Year 2020 is set to be a turning point for the ICT industry
COVID-19 is a test of confidence and tenacity
How will the ICT industry reboot after the once-in-a-lifetime pandemic?
The whole world was looking forward to booming opportunities to come in 2020 and beyond, driven by 5G and automotive electronics developments. However, things took an unexpected turn. COVID-19 that broke out around Lunar New Year has now decimated the world economy, and is promising to mark a turning point for the global supply chain. Before 2000, Taiwan, South Korea and Japan were the bellwethers for the global ICT industry. After 2000, China took over to become the world's factory. What will happen after 2020? Who will rise up and take center stage?
China has completely transformed since 2003. Compared to 2003, domestic consumption in its GDP now registers an increase by US$4 trillion, a sum which is nearly 5% of the global GDP. Its tourism expenditures climbed from US$15.4 billion in 2003 to US$276.5 billion in 2019.
China's weakening market is set to reduce consumer spending worldwide and trigger the bullwhip effect in supply chains. With China being the world's factory, the whole world is eager to gain an insight into supply chain conditions.
A massive number of information about the industry ecosystem has been streaming in during the COVID-19 pandemic, creating chaos and uncertainties. However, we are still able to systematically analyze supply chain changes and make proper assessment on industry trends by comparing different types of data and inferring from high season and low season market conditions. This book is intended to help worldwide readers gain an insight into Asian supply chain changes.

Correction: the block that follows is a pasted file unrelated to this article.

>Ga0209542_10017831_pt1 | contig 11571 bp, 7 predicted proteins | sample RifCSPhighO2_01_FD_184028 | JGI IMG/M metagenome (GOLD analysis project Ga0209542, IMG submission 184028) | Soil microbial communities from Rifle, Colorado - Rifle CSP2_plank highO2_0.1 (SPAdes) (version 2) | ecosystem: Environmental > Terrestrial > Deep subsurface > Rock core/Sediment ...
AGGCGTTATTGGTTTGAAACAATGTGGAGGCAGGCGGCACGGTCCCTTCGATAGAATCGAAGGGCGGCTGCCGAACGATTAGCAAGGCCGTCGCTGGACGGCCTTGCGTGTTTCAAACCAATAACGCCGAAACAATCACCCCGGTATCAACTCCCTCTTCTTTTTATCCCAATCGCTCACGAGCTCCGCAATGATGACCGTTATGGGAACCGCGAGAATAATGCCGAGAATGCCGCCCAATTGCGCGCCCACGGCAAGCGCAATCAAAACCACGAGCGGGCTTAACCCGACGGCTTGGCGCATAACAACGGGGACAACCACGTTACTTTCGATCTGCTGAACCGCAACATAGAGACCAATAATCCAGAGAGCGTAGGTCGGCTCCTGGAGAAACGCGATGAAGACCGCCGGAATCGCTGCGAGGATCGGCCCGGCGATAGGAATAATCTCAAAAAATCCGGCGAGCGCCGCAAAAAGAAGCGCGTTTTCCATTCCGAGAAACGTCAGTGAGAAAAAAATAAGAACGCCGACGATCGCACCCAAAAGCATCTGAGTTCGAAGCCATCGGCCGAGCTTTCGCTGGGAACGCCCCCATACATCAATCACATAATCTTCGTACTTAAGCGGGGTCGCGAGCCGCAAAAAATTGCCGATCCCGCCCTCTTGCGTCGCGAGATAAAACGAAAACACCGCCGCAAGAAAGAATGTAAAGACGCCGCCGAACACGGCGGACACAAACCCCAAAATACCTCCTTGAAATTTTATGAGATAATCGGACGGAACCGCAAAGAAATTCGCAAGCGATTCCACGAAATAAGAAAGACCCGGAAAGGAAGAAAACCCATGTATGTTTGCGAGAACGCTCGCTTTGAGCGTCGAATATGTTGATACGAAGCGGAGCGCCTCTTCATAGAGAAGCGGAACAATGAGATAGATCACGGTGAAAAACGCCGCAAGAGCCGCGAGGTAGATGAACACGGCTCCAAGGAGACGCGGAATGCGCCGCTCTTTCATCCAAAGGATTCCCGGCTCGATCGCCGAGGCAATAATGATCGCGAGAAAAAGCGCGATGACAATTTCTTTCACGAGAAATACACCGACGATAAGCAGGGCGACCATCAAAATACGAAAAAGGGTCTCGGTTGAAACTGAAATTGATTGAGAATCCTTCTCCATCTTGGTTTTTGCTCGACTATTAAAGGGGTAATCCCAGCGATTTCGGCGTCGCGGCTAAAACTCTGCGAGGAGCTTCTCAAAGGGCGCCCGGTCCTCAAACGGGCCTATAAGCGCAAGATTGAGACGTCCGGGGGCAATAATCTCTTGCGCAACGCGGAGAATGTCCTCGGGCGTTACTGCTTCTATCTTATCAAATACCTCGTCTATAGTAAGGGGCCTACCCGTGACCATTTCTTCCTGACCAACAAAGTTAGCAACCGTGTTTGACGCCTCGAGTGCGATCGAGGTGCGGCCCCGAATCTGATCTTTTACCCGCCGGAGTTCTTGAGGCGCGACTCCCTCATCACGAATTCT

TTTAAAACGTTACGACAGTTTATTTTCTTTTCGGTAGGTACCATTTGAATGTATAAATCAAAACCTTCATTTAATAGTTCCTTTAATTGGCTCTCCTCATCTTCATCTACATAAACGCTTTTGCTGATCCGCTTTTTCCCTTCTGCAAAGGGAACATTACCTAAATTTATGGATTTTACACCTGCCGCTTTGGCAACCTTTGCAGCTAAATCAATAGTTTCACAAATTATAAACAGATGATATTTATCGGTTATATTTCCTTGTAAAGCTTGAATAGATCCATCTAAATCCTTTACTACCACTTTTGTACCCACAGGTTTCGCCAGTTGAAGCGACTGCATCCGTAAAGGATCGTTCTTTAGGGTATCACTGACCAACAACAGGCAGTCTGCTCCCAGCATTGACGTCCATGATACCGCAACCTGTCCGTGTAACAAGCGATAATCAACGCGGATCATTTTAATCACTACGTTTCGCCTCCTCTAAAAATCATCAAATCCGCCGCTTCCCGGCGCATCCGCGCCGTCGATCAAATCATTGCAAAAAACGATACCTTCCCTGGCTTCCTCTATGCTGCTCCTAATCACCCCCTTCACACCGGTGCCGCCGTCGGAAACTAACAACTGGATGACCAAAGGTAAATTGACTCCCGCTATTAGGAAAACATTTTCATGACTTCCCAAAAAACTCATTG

The book is divided into two parts. Part One consists of two chapters. Chapter One provides analysis on China's supply chain and market demand with a focus on the electronics industry during the COVID-19 pandemic. Chapter Two explores key strategies of global high-tech firms for 2020. By drawing a comparison between the two, we hope to shed light on how things were supposed to unfold 2020 through 2025 before the pandemic changed everything. Chapter Three in Part Two looks into possible changes the supply chain in East Asia will undergo in the post-pandemic world.
We think the year 2020 will mark a pivot point for the global supply chain. Firms will pay more attention to local demand. Emerging countries will participate in industry competition in the 5G era. They will become competitors or partners that should not be underestimated in the new era. The COVID-19 outbreak will accelerate supply chain revolution. With a focus on the semiconductor and display panel industries, Chapter Four delves into how China's key industries will engage in coopetition with their international counterparts and shift their production bases after the pandemic passes.